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Energy Efficiency and Your Garage

Garage Door
Insulating your walls, your windows, and even your entry door are common energy-saving practices. But what about your garage? Most garages are unheated and uncooled spaces. This means that your home's indoor air can escape through the garage — forcing your HVAC system to work harder than it has to.
Along with the air that's escaping, the cold winter air and warm summer air can easily get in through an uninsulated door. This adds to the overall energy inefficiency of your home. What can you do to stop air leaks and make your garage a more energy-efficient space? Take a look at these insulation tips that can save you money now and in the future.

Avoid Window Issues

Is your garage door completely solid? Many models have windows that let the light in and add style to the door's look. Even though garage door windows provide plenty of benefits, they can also cause air transfer. Single-pane garage door windows aren't insulated well. The lack of insulation won't do much to keep the winter chill or the summer heat where they belong — outside.
If you're looking for a permanent fix for your window insulation woes, then you have a few options. You can choose a new garage door that is completely solid. This is an option if your existing door is older, in need of repair, or has seen better days. But if your door is newer or works well, then you may not want to replace it.
Instead of replacing a door just to insulate the windows, consider switching the single-pane glass out for a multi-pane version. This adds an extra layer of insulation to your garage door. If you don't want to replace the glass, then cover the inside of the glass with protective window plastic sheeting. This can help to keep the outside air from transferring through the glass.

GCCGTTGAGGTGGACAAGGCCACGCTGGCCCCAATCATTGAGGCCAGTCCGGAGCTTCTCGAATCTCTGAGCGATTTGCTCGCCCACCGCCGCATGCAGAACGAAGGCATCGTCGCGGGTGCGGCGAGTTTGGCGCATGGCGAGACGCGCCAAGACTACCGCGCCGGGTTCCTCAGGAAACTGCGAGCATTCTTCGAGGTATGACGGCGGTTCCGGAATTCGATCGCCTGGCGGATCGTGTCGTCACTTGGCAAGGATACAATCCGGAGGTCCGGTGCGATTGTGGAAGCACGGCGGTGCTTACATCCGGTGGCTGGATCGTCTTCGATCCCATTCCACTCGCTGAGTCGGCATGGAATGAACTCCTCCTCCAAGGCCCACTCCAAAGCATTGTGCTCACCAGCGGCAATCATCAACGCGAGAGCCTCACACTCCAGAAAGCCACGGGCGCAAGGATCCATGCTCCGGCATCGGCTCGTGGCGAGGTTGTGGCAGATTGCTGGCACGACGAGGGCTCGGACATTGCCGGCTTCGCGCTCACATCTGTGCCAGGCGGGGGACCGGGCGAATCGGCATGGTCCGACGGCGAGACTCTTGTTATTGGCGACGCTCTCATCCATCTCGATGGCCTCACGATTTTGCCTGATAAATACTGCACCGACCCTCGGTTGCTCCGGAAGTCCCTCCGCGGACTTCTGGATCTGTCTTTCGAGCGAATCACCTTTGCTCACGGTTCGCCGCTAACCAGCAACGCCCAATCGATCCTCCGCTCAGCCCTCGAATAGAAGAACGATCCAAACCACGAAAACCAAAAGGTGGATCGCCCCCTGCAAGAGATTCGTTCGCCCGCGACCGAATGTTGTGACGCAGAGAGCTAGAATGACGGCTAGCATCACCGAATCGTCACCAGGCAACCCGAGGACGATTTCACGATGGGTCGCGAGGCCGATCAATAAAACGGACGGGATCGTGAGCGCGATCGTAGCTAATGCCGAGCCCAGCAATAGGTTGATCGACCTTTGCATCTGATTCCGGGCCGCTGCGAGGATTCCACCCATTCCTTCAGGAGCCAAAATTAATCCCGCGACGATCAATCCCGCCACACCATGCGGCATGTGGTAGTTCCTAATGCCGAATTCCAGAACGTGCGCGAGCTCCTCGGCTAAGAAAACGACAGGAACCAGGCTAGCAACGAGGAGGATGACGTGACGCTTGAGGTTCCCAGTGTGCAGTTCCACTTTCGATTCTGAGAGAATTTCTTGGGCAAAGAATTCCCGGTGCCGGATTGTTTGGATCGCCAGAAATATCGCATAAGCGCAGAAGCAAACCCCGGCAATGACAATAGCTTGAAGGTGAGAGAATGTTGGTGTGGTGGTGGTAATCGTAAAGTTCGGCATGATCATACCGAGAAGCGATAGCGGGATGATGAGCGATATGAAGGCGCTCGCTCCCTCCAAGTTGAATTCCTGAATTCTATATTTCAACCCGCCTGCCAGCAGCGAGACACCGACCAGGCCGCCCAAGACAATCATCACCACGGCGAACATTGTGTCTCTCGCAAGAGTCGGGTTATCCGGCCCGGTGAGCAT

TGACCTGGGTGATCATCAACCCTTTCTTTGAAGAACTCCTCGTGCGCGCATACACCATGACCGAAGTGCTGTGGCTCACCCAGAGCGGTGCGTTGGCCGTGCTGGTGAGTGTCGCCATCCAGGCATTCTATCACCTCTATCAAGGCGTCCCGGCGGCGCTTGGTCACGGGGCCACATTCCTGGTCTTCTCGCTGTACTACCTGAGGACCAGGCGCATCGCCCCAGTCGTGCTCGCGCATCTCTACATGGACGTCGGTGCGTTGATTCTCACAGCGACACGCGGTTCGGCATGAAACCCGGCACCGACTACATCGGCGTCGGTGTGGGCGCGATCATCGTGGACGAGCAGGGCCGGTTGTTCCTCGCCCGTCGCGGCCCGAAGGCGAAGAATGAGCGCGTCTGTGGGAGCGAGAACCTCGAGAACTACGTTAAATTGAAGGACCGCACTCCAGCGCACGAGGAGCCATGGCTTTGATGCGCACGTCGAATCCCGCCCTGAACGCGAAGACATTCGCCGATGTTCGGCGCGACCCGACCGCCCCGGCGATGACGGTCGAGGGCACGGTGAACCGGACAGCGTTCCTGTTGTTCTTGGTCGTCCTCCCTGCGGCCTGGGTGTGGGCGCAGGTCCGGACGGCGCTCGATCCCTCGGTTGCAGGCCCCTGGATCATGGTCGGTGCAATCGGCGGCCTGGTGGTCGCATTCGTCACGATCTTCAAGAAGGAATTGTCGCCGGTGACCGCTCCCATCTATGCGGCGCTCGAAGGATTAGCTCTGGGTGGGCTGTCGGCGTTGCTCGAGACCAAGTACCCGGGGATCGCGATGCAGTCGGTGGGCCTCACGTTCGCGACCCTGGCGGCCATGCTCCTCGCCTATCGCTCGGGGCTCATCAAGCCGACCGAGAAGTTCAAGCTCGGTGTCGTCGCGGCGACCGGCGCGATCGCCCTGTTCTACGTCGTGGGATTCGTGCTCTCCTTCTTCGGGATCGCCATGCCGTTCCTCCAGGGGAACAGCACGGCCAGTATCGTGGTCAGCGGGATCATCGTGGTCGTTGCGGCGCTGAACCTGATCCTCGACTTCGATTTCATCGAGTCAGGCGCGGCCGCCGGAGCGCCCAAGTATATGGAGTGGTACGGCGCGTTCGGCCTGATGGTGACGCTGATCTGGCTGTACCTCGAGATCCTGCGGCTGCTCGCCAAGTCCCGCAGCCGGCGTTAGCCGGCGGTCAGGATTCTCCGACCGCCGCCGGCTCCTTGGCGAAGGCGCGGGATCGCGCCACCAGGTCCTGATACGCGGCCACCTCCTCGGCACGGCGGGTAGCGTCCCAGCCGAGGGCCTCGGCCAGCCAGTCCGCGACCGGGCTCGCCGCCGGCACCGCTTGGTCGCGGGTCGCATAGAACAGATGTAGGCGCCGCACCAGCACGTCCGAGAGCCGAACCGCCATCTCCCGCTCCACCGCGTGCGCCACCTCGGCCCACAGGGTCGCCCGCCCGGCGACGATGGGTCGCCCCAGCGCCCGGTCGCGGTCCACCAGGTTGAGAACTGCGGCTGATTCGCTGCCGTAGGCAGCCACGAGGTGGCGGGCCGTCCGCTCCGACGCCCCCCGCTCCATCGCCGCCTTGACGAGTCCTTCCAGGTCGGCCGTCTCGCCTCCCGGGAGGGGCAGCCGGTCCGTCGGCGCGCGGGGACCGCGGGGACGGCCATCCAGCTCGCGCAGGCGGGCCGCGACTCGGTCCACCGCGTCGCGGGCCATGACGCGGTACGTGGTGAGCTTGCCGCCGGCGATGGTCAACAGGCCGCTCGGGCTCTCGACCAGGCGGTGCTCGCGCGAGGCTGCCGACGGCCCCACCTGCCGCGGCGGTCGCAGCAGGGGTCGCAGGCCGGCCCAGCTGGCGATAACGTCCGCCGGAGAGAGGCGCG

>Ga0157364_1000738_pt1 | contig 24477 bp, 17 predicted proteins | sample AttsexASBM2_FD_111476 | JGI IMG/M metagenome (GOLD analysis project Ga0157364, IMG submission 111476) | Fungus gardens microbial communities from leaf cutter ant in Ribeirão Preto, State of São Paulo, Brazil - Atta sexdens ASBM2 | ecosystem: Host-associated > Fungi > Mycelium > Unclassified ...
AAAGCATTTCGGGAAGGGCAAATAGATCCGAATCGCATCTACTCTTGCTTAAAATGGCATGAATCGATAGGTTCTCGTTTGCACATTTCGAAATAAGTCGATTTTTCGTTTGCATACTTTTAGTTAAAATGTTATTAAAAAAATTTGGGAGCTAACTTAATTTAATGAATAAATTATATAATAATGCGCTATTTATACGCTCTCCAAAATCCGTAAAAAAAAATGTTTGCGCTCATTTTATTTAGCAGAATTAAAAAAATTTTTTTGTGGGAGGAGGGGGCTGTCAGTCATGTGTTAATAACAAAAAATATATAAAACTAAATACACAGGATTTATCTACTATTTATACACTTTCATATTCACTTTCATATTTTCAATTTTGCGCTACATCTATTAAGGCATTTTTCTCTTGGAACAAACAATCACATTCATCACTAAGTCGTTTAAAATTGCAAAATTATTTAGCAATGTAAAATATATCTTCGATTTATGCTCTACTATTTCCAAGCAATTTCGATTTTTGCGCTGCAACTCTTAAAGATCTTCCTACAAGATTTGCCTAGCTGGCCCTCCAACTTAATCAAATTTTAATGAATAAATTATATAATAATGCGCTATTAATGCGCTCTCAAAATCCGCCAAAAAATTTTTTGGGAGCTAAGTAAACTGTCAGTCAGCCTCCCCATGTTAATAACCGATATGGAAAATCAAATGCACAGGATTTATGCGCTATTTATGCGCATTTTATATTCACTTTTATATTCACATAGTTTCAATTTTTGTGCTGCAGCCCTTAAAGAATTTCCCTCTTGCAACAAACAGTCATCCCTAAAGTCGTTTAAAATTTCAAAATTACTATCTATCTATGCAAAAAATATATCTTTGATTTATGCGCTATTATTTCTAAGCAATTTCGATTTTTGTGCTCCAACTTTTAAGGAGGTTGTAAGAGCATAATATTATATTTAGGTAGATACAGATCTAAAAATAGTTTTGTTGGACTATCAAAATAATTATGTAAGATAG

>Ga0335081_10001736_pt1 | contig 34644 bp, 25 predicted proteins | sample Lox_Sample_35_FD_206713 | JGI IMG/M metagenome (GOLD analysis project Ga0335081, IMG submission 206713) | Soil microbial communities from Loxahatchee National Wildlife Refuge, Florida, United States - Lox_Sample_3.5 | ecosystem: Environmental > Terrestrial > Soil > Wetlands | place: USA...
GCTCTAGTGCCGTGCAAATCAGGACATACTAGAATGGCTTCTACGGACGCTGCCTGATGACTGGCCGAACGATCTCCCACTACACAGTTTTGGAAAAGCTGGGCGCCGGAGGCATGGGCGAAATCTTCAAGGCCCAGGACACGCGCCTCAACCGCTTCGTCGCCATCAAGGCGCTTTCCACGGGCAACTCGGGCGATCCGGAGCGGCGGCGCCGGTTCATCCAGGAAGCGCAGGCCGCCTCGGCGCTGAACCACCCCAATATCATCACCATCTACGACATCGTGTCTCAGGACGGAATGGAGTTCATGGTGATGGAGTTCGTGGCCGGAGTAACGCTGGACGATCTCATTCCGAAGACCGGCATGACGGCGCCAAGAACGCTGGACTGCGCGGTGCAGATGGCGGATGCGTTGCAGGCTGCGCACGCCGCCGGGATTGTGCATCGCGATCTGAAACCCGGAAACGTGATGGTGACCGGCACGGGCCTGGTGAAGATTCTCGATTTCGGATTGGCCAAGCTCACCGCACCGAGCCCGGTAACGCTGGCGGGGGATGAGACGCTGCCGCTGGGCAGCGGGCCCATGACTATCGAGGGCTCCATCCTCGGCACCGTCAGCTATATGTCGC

Insulate the Door

Insulating the windows in your garage isn't the only way to stop the cold or heat from coming in or getting out. The door itself needs insulation as well. If you're not sure whether your door is insulated or not, a professional contractor can evaluate it and explain what materials it's made from.
Keep in mind, not every door is equally insulated. Some doors have added insulation in the middle, while others simply don't. A steel door is a durable choice that may or may not have central insulation. Likewise, wood composite, fiberglass, and vinyl doors often come with insulation in the center.
While natural woods are attractive and add an unmistakably elegant quality to your home, they typically don't include added insulation. The wood itself can keep the draft out, but you might not find the same level of protection as you would with a fully insulated product.
If your older door has no insulation or thin insulation, then switching it out for a new model can make a major difference. You'll feel more comfortable in the garage, have less air transfer into your home, and save money on HVAC-related energy bills.

Consider All-Wall Insulation

Keep in mind, insulating your door isn't always enough on its own to lower the heating and cooling loss in the garage space. Even though it can dramatically boost your garage's ability to hold heated or cooled air in your home, you need more insulation to truly add energy efficiency to your home.
Insulating the walls between your garage and your living spaces, as well as the exterior walls, can help make the weatherization continuous — at least when the garage door is closed.
Do you need a new, well-insulated garage door? Our professional team at Door-Mart Garage Doors can help you with the installation process.